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government was established. Before the Karzai government, the U.S. was engaged in an international armed conflict with Afghanistan, which was governed by the Taliban (albeit the U.S. did not recognize that government). After the establishment of the Karzai government, the conflict in Afghanistan became an internal one- as the U.S. and other international organizations were present in Afghanistan with the consent of the Karzai government to assist in maintaining order. Geneva III and Geneva IV apply only in situations of international armed conflict and, therefore, ceased to apply once the Afghan conflict became an internal one. See Geneva IV, Art.


In this section, we will examine the Administration's position that Al Qaeda and Taliban detainees are not POWs under Geneva III and some critiques of the Administration's position. We submit that, regardless of whether a detainee enjoys status as a POW or civilian protected person under the Geneva Conventions, the Conventions nevertheless are relevant to the interrogation of detainees in the following respects:

First, the requirements of humane treatment embodied in Common Article 3 of the Geneva Conventions and Article 75 of Additional Protocol I protect all detainees captured in situations of international or internal armed conflict, regardless of "legal" status." Of course, all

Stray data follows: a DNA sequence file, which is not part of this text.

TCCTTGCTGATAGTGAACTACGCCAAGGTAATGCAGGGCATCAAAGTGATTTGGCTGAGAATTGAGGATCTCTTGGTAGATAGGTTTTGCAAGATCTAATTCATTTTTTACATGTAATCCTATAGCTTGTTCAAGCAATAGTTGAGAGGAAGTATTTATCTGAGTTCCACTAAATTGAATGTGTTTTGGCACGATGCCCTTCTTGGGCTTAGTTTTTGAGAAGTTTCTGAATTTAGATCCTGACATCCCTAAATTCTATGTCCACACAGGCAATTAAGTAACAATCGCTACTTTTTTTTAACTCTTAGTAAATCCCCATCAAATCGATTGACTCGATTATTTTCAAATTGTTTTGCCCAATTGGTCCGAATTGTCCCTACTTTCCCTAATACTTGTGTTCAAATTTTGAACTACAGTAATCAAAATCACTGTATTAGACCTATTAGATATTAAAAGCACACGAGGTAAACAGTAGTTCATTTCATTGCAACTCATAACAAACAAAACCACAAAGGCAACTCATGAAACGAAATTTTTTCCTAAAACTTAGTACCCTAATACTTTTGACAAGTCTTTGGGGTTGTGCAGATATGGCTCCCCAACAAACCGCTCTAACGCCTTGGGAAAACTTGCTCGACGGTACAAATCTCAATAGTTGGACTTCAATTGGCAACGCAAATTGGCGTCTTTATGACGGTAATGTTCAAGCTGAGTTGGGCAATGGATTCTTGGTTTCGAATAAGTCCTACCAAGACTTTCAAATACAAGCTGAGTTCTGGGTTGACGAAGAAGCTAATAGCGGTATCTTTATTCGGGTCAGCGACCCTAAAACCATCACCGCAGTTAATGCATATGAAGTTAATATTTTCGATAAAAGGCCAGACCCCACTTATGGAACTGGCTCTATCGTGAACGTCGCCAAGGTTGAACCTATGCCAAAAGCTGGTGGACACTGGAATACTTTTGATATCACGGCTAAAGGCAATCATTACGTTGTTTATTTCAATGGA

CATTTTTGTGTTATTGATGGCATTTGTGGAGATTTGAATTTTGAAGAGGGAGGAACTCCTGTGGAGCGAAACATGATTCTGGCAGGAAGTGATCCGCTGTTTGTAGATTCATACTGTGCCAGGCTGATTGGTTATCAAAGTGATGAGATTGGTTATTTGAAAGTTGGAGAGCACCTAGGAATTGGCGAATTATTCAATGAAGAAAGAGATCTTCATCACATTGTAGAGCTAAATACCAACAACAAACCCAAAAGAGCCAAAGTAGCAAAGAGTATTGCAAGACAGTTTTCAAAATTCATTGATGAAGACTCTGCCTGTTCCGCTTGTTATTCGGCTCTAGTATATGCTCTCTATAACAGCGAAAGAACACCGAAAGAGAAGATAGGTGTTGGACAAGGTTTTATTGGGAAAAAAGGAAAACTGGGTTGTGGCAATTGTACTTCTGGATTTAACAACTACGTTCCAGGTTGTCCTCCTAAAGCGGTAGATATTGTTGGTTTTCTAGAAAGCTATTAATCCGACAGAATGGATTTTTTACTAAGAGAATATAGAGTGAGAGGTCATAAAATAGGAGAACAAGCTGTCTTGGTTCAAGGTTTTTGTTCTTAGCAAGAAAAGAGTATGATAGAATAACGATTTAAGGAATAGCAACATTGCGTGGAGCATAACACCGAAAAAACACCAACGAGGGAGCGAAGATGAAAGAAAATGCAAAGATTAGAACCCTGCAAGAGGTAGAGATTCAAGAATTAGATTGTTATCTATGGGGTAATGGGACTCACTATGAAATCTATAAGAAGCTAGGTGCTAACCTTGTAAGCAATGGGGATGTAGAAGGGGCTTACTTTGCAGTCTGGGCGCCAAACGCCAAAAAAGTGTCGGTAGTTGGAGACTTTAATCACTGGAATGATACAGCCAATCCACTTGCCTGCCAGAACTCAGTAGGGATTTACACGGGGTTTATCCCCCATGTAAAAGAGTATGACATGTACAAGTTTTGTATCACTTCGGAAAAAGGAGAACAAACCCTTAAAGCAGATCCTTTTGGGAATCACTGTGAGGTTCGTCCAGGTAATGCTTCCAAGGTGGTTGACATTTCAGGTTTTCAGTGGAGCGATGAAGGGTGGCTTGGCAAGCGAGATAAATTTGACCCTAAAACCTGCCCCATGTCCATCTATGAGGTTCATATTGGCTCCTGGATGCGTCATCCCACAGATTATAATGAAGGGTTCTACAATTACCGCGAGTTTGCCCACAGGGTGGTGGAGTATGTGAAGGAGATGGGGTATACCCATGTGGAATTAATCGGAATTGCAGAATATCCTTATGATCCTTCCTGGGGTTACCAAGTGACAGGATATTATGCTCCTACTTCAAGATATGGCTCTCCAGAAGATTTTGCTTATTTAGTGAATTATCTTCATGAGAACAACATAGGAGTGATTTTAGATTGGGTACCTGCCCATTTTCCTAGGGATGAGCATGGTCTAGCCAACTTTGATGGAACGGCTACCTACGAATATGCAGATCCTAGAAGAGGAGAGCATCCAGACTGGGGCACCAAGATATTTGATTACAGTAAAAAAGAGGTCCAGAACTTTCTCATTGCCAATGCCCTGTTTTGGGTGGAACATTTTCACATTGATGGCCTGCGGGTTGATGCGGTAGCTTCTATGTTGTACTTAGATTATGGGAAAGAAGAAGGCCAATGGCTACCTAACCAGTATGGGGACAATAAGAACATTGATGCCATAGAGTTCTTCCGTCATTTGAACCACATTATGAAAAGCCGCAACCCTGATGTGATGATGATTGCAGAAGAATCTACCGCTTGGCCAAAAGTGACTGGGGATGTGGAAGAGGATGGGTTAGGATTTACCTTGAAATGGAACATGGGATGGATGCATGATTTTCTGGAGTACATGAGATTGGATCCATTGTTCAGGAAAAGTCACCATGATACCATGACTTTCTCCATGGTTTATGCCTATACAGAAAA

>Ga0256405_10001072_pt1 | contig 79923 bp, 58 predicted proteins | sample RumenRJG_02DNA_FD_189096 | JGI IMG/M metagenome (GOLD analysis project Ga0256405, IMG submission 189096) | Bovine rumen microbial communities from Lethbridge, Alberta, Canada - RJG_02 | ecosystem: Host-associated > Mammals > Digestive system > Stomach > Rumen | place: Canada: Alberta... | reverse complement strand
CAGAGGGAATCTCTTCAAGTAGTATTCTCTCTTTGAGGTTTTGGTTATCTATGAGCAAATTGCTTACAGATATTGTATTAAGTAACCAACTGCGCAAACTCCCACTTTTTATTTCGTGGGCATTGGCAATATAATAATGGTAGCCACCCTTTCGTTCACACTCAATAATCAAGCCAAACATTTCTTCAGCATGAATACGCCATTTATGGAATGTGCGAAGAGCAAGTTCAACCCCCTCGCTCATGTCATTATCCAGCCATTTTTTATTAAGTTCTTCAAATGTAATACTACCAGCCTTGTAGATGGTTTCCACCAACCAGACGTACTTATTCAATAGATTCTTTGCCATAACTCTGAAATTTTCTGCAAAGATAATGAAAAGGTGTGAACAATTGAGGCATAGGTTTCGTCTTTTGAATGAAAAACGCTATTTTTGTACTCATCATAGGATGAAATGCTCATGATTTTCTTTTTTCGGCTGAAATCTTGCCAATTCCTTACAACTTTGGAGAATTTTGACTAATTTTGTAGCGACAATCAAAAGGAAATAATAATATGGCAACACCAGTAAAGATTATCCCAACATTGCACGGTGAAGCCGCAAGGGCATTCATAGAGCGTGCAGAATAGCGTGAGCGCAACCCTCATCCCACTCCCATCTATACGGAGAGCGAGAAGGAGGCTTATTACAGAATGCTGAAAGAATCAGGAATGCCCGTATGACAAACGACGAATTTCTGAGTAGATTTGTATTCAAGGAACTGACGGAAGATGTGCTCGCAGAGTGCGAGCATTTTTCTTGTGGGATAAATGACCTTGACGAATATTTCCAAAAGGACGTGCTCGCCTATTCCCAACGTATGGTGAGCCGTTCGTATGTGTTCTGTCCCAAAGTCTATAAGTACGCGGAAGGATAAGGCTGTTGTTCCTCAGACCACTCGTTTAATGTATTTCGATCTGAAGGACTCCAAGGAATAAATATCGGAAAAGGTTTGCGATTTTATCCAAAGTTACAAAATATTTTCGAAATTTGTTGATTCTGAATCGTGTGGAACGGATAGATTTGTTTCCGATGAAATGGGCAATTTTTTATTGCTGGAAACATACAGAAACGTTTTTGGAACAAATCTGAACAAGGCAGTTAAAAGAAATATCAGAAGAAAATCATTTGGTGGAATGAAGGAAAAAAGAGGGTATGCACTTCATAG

"Common Article 3" provides that detainees "shall in all circumstances be treated humanely" and prohibits the following acts "at any time and in any place whatsoever": "violence to life and person, in particular murder of all kinds, mutilation, cruel treatment and torture;" and "outrages upon personal dignity, in particular humiliating or degrading treatment." Common Article 3 also provides that the "wounded and sick shall be collected and cared for."

Although neither the United States nor Afghanistan is a party to Additional Protocol I, it is generally acknowledged that relevant sections of Protocol I constitute either binding customary international law or good practice, in particular the minimum safeguards guaranteed by Article 75(2). See Michael J. Matheson, Remarks on the United States Position on the Relation of Customary International Law to the 1977 Protocols Additional to the 1949 Geneva Conventions, reprinted in The Sixth Annual American Red CrossWashington College of Law Conference on International Humanitarian Law: A Workshop on

detainees - including those captured outside of Afghan territory or in connection with the "War on Terror" - are entitled to the protection provided by human rights law, including CAT, the ICCPR and customary international law.